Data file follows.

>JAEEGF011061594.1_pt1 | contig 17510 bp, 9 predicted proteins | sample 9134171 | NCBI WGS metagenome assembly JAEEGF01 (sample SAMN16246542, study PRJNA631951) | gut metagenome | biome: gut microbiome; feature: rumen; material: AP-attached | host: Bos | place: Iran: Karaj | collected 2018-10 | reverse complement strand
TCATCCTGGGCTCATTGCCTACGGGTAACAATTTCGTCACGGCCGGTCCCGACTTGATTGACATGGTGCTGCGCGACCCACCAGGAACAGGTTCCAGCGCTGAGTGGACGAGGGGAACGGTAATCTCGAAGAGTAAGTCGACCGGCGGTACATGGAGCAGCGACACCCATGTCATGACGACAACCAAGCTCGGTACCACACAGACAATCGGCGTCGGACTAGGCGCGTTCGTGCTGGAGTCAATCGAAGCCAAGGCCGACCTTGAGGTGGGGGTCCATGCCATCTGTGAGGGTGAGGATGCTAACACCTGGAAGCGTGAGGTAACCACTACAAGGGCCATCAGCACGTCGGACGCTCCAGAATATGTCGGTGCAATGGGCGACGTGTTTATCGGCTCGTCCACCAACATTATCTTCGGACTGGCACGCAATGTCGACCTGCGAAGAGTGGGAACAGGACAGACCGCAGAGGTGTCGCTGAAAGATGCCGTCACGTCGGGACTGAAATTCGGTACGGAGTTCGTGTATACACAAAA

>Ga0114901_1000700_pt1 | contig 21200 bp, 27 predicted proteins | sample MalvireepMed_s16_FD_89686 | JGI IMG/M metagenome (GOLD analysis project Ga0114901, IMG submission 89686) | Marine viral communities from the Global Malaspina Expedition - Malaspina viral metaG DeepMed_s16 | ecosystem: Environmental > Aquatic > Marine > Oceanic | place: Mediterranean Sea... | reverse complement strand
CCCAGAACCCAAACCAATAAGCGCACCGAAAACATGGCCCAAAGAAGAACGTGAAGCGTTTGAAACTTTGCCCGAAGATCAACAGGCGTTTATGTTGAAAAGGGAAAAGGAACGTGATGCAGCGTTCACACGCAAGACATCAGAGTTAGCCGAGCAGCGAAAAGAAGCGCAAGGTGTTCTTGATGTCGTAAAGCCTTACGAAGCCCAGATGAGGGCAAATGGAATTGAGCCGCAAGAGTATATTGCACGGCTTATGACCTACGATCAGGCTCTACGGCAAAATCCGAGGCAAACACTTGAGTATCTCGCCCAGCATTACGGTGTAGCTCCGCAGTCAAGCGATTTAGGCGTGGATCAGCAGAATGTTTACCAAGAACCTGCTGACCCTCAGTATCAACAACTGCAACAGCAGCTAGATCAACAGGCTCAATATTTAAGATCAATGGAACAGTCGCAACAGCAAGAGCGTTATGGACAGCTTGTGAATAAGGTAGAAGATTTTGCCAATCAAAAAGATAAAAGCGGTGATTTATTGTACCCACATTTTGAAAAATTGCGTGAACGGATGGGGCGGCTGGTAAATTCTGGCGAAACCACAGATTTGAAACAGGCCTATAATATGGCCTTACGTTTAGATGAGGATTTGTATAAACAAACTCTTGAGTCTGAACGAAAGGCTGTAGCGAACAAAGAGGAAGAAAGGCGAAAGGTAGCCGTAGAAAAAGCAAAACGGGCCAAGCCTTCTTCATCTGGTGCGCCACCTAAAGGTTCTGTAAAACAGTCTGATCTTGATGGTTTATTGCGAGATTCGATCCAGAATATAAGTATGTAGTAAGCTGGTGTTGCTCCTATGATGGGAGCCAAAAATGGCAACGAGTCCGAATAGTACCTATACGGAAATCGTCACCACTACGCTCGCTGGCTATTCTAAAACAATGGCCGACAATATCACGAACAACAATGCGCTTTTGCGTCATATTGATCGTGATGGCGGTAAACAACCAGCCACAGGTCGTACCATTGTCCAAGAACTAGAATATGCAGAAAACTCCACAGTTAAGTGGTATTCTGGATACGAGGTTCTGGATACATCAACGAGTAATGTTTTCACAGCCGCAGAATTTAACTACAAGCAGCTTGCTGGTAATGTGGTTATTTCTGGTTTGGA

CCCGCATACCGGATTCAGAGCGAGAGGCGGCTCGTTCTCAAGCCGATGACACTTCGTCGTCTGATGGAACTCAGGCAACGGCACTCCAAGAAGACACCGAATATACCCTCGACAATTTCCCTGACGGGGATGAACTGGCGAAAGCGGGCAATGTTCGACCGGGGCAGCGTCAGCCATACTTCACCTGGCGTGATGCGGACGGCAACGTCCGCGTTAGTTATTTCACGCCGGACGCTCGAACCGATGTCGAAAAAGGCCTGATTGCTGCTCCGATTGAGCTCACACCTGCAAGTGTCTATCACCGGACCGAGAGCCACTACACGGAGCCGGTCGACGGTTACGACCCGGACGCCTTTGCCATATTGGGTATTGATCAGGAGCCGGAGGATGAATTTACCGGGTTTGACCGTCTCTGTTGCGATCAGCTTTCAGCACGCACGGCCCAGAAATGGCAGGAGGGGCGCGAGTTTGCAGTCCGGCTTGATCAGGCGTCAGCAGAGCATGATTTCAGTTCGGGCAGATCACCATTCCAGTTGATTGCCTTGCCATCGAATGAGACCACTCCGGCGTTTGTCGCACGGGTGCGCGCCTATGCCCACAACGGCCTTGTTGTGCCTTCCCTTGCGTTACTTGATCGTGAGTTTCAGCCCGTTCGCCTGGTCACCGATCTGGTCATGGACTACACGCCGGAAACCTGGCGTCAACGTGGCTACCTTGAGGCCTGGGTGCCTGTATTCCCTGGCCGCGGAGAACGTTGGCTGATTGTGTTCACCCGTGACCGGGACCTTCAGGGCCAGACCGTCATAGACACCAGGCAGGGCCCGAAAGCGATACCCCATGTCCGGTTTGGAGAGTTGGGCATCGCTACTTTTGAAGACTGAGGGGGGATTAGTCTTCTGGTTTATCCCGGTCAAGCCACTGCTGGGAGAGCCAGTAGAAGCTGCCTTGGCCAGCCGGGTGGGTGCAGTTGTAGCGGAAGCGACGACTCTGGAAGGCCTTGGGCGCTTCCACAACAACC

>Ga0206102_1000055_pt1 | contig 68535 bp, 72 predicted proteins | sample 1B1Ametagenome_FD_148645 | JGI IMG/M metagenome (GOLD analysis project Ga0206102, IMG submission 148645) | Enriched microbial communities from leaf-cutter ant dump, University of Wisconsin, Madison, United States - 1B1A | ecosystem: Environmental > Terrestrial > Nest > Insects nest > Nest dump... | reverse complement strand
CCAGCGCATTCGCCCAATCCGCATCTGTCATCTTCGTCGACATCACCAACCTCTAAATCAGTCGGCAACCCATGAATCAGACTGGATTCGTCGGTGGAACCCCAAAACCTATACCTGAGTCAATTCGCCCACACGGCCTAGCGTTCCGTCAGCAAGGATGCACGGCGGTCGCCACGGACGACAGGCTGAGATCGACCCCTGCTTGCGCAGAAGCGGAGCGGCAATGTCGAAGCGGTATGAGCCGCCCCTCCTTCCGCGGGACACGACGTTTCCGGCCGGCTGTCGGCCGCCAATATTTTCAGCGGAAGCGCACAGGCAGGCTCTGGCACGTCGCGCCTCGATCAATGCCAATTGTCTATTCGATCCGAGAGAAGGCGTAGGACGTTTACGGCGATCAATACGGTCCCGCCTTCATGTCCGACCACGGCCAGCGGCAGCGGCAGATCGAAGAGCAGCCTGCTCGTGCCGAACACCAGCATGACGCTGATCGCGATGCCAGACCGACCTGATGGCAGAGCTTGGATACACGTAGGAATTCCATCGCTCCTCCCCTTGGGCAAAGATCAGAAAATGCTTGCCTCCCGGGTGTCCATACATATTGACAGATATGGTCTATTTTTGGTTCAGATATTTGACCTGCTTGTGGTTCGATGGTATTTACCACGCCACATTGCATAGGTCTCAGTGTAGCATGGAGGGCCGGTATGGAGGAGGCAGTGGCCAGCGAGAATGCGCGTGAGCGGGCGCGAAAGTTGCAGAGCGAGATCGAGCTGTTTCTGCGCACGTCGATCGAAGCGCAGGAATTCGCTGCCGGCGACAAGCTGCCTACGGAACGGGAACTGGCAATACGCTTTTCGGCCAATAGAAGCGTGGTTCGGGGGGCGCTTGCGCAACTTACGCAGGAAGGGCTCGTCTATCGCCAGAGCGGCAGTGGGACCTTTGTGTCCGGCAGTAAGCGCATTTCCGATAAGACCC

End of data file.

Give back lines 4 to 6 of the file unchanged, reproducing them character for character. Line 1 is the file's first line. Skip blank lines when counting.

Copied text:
CCCAGAACCCAAACCAATAAGCGCACCGAAAACATGGCCCAAAGAAGAACGTGAAGCGTTTGAAACTTTGCCCGAAGATCAACAGGCGTTTATGTTGAAAAGGGAAAAGGAACGTGATGCAGCGTTCACACGCAAGACATCAGAGTTAGCCGAGCAGCGAAAAGAAGCGCAAGGTGTTCTTGATGTCGTAAAGCCTTACGAAGCCCAGATGAGGGCAAATGGAATTGAGCCGCAAGAGTATATTGCACGGCTTATGACCTACGATCAGGCTCTACGGCAAAATCCGAGGCAAACACTTGAGTATCTCGCCCAGCATTACGGTGTAGCTCCGCAGTCAAGCGATTTAGGCGTGGATCAGCAGAATGTTTACCAAGAACCTGCTGACCCTCAGTATCAACAACTGCAACAGCAGCTAGATCAACAGGCTCAATATTTAAGATCAATGGAACAGTCGCAACAGCAAGAGCGTTATGGACAGCTTGTGAATAAGGTAGAAGATTTTGCCAATCAAAAAGATAAAAGCGGTGATTTATTGTACCCACATTTTGAAAAATTGCGTGAACGGATGGGGCGGCTGGTAAATTCTGGCGAAACCACAGATTTGAAACAGGCCTATAATATGGCCTTACGTTTAGATGAGGATTTGTATAAACAAACTCTTGAGTCTGAACGAAAGGCTGTAGCGAACAAAGAGGAAGAAAGGCGAAAGGTAGCCGTAGAAAAAGCAAAACGGGCCAAGCCTTCTTCATCTGGTGCGCCACCTAAAGGTTCTGTAAAACAGTCTGATCTTGATGGTTTATTGCGAGATTCGATCCAGAATATAAGTATGTAGTAAGCTGGTGTTGCTCCTATGATGGGAGCCAAAAATGGCAACGAGTCCGAATAGTACCTATACGGAAATCGTCACCACTACGCTCGCTGGCTATTCTAAAACAATGGCCGACAATATCACGAACAACAATGCGCTTTTGCGTCATATTGATCGTGATGGCGGTAAACAACCAGCCACAGGTCGTACCATTGTCCAAGAACTAGAATATGCAGAAAACTCCACAGTTAAGTGGTATTCTGGATACGAGGTTCTGGATACATCAACGAGTAATGTTTTCACAGCCGCAGAATTTAACTACAAGCAGCTTGCTGGTAATGTGGTTATTTCTGGTTTGGA

CCCGCATACCGGATTCAGAGCGAGAGGCGGCTCGTTCTCAAGCCGATGACACTTCGTCGTCTGATGGAACTCAGGCAACGGCACTCCAAGAAGACACCGAATATACCCTCGACAATTTCCCTGACGGGGATGAACTGGCGAAAGCGGGCAATGTTCGACCGGGGCAGCGTCAGCCATACTTCACCTGGCGTGATGCGGACGGCAACGTCCGCGTTAGTTATTTCACGCCGGACGCTCGAACCGATGTCGAAAAAGGCCTGATTGCTGCTCCGATTGAGCTCACACCTGCAAGTGTCTATCACCGGACCGAGAGCCACTACACGGAGCCGGTCGACGGTTACGACCCGGACGCCTTTGCCATATTGGGTATTGATCAGGAGCCGGAGGATGAATTTACCGGGTTTGACCGTCTCTGTTGCGATCAGCTTTCAGCACGCACGGCCCAGAAATGGCAGGAGGGGCGCGAGTTTGCAGTCCGGCTTGATCAGGCGTCAGCAGAGCATGATTTCAGTTCGGGCAGATCACCATTCCAGTTGATTGCCTTGCCATCGAATGAGACCACTCCGGCGTTTGTCGCACGGGTGCGCGCCTATGCCCACAACGGCCTTGTTGTGCCTTCCCTTGCGTTACTTGATCGTGAGTTTCAGCCCGTTCGCCTGGTCACCGATCTGGTCATGGACTACACGCCGGAAACCTGGCGTCAACGTGGCTACCTTGAGGCCTGGGTGCCTGTATTCCCTGGCCGCGGAGAACGTTGGCTGATTGTGTTCACCCGTGACCGGGACCTTCAGGGCCAGACCGTCATAGACACCAGGCAGGGCCCGAAAGCGATACCCCATGTCCGGTTTGGAGAGTTGGGCATCGCTACTTTTGAAGACTGAGGGGGGATTAGTCTTCTGGTTTATCCCGGTCAAGCCACTGCTGGGAGAGCCAGTAGAAGCTGCCTTGGCCAGCCGGGTGGGTGCAGTTGTAGCGGAAGCGACGACTCTGGAAGGCCTTGGGCGCTTCCACAACAACC

>Ga0206102_1000055_pt1 | contig 68535 bp, 72 predicted proteins | sample 1B1Ametagenome_FD_148645 | JGI IMG/M metagenome (GOLD analysis project Ga0206102, IMG submission 148645) | Enriched microbial communities from leaf-cutter ant dump, University of Wisconsin, Madison, United States - 1B1A | ecosystem: Environmental > Terrestrial > Nest > Insects nest > Nest dump... | reverse complement strand